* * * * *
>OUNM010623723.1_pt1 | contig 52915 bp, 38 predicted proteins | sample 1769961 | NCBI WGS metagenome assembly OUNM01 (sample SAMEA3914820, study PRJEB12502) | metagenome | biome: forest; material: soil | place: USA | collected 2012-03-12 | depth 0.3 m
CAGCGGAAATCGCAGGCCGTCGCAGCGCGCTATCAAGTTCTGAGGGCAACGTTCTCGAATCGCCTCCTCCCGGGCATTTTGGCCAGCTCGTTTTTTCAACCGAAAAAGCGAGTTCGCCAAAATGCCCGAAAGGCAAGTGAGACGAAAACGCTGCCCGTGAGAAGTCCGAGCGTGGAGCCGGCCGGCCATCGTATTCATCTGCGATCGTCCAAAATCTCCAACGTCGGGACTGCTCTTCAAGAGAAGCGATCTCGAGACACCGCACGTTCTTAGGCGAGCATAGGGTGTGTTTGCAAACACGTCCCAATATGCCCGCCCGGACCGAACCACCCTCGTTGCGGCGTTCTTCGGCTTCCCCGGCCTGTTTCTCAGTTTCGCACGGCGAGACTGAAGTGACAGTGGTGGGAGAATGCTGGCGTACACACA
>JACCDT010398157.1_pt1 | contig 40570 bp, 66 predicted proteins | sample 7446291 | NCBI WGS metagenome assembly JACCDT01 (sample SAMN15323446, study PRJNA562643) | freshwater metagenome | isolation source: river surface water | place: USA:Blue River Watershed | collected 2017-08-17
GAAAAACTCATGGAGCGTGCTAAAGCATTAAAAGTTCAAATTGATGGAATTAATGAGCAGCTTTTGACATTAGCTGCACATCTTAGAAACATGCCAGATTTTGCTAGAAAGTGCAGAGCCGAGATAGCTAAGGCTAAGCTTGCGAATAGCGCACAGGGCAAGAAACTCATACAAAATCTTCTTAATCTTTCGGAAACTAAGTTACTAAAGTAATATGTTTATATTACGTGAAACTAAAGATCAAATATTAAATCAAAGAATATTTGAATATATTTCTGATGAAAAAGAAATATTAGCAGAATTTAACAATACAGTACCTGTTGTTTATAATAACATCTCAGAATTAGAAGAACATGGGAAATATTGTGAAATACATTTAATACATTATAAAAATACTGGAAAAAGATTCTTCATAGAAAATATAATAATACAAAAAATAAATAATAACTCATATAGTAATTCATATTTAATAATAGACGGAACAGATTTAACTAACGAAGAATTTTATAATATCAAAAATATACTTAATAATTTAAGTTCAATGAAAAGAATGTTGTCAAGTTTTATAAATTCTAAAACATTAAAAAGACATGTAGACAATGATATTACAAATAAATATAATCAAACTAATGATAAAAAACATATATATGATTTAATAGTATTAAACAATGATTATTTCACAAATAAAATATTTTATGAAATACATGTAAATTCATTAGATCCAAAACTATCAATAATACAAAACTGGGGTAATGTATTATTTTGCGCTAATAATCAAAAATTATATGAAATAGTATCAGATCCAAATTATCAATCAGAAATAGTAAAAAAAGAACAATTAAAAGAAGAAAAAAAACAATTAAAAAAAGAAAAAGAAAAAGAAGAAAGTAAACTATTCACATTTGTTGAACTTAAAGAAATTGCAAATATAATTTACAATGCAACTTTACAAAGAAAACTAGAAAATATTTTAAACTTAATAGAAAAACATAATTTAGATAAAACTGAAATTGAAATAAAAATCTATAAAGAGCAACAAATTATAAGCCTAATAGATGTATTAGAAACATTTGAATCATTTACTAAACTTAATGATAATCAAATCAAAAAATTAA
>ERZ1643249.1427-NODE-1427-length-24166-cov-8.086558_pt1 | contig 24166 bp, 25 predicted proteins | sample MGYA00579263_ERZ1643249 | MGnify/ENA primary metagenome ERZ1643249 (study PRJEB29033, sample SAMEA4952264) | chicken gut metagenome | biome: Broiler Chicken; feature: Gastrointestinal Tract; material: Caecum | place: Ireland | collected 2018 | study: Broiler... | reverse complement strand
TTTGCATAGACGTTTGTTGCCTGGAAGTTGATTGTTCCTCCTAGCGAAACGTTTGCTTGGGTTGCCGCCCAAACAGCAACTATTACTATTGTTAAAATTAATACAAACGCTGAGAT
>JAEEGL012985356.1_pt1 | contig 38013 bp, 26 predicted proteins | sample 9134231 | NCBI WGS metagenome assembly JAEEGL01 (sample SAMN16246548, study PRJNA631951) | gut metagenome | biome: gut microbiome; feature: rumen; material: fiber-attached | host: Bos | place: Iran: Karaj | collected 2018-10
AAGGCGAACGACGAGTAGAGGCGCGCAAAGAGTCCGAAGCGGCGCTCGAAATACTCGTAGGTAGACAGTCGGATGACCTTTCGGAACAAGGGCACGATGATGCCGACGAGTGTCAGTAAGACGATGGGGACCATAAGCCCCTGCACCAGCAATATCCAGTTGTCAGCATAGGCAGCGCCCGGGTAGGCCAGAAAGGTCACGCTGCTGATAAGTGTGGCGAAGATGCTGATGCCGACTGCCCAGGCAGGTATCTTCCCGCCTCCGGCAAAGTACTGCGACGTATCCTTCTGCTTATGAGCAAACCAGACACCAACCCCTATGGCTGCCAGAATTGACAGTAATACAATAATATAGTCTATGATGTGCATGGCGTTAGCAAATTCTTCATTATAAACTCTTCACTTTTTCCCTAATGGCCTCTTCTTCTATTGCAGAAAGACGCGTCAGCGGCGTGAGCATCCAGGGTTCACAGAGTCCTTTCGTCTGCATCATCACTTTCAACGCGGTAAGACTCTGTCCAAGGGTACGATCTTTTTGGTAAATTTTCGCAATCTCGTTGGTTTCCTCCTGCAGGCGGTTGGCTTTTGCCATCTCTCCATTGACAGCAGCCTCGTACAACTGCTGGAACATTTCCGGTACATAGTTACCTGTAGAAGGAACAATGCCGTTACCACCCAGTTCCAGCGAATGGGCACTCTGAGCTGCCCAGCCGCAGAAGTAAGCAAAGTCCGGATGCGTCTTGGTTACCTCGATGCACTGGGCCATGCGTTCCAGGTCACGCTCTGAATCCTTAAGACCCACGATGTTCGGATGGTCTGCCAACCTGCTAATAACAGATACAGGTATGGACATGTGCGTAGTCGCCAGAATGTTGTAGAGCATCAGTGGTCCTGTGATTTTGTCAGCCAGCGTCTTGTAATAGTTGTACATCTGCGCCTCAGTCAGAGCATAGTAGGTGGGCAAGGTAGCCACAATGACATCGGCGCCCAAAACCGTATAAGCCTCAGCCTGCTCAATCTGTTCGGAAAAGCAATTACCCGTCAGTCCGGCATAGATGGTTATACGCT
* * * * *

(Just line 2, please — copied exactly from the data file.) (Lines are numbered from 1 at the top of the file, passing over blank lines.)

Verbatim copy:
CAGCGGAAATCGCAGGCCGTCGCAGCGCGCTATCAAGTTCTGAGGGCAACGTTCTCGAATCGCCTCCTCCCGGGCATTTTGGCCAGCTCGTTTTTTCAACCGAAAAAGCGAGTTCGCCAAAATGCCCGAAAGGCAAGTGAGACGAAAACGCTGCCCGTGAGAAGTCCGAGCGTGGAGCCGGCCGGCCATCGTATTCATCTGCGATCGTCCAAAATCTCCAACGTCGGGACTGCTCTTCAAGAGAAGCGATCTCGAGACACCGCACGTTCTTAGGCGAGCATAGGGTGTGTTTGCAAACACGTCCCAATATGCCCGCCCGGACCGAACCACCCTCGTTGCGGCGTTCTTCGGCTTCCCCGGCCTGTTTCTCAGTTTCGCACGGCGAGACTGAAGTGACAGTGGTGGGAGAATGCTGGCGTACACACA